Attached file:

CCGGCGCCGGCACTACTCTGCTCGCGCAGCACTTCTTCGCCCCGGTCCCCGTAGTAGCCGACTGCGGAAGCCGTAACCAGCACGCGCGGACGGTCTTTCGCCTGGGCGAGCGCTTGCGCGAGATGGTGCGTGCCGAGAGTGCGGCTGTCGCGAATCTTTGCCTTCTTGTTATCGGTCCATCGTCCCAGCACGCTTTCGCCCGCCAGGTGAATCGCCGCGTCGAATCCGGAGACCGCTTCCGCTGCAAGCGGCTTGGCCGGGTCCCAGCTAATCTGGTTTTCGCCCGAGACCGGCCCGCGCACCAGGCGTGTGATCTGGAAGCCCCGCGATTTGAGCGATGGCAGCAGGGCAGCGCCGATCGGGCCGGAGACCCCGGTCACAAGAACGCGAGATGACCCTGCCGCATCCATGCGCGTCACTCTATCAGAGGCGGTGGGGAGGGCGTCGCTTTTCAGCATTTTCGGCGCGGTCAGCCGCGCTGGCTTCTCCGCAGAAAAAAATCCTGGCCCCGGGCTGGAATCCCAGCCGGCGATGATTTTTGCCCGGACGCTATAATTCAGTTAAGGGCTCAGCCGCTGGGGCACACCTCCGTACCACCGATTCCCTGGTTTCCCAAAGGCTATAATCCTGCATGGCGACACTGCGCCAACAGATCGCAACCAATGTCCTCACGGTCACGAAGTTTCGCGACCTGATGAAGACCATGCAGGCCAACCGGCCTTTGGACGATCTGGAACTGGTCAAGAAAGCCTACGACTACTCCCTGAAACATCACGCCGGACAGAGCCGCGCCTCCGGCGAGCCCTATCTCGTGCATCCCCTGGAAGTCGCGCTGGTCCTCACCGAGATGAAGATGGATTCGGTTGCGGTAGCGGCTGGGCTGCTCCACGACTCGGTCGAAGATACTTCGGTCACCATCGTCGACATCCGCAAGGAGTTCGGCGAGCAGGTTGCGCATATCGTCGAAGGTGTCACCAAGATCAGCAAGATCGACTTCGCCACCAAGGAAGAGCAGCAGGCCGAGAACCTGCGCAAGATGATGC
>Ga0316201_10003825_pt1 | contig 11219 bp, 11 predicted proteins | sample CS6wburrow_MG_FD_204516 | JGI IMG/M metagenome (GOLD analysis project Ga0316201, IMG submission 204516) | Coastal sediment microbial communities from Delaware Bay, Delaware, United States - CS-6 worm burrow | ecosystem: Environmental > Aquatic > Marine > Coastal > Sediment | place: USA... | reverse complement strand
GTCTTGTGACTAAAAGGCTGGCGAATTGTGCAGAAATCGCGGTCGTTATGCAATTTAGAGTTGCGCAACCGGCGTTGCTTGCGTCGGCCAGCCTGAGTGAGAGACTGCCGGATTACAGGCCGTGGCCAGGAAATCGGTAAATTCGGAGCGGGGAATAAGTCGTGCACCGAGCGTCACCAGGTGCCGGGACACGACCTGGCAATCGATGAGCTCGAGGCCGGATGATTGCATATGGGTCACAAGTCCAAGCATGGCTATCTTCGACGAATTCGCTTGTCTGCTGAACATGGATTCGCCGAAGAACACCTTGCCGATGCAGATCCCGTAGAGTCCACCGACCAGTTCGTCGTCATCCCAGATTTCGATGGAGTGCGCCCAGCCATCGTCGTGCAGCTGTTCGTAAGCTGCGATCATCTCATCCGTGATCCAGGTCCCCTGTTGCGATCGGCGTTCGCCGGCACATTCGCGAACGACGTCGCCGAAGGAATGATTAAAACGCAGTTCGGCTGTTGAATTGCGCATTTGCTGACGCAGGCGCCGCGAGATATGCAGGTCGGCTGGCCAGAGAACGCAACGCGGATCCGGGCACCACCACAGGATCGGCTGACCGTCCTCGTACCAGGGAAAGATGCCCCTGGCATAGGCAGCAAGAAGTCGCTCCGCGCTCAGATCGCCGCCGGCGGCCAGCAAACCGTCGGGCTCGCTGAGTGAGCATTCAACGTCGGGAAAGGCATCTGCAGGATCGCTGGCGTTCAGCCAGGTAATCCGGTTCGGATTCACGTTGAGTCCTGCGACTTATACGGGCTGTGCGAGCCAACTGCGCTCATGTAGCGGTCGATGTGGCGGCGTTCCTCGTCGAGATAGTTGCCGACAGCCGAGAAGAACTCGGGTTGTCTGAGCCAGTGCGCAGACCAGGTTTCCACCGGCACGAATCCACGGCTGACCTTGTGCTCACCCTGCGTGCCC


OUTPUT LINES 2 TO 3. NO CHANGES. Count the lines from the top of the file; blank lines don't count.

>Ga0316201_10003825_pt1 | contig 11219 bp, 11 predicted proteins | sample CS6wburrow_MG_FD_204516 | JGI IMG/M metagenome (GOLD analysis project Ga0316201, IMG submission 204516) | Coastal sediment microbial communities from Delaware Bay, Delaware, United States - CS-6 worm burrow | ecosystem: Environmental > Aquatic > Marine > Coastal > Sediment | place: USA... | reverse complement strand
GTCTTGTGACTAAAAGGCTGGCGAATTGTGCAGAAATCGCGGTCGTTATGCAATTTAGAGTTGCGCAACCGGCGTTGCTTGCGTCGGCCAGCCTGAGTGAGAGACTGCCGGATTACAGGCCGTGGCCAGGAAATCGGTAAATTCGGAGCGGGGAATAAGTCGTGCACCGAGCGTCACCAGGTGCCGGGACACGACCTGGCAATCGATGAGCTCGAGGCCGGATGATTGCATATGGGTCACAAGTCCAAGCATGGCTATCTTCGACGAATTCGCTTGTCTGCTGAACATGGATTCGCCGAAGAACACCTTGCCGATGCAGATCCCGTAGAGTCCACCGACCAGTTCGTCGTCATCCCAGATTTCGATGGAGTGCGCCCAGCCATCGTCGTGCAGCTGTTCGTAAGCTGCGATCATCTCATCCGTGATCCAGGTCCCCTGTTGCGATCGGCGTTCGCCGGCACATTCGCGAACGACGTCGCCGAAGGAATGATTAAAACGCAGTTCGGCTGTTGAATTGCGCATTTGCTGACGCAGGCGCCGCGAGATATGCAGGTCGGCTGGCCAGAGAACGCAACGCGGATCCGGGCACCACCACAGGATCGGCTGACCGTCCTCGTACCAGGGAAAGATGCCCCTGGCATAGGCAGCAAGAAGTCGCTCCGCGCTCAGATCGCCGCCGGCGGCCAGCAAACCGTCGGGCTCGCTGAGTGAGCATTCAACGTCGGGAAAGGCATCTGCAGGATCGCTGGCGTTCAGCCAGGTAATCCGGTTCGGATTCACGTTGAGTCCTGCGACTTATACGGGCTGTGCGAGCCAACTGCGCTCATGTAGCGGTCGATGTGGCGGCGTTCCTCGTCGAGATAGTTGCCGACAGCCGAGAAGAACTCGGGTTGTCTGAGCCAGTGCGCAGACCAGGTTTCCACCGGCACGAATCCACGGCTGACCTTGTGCTCACCCTGCGTGCCC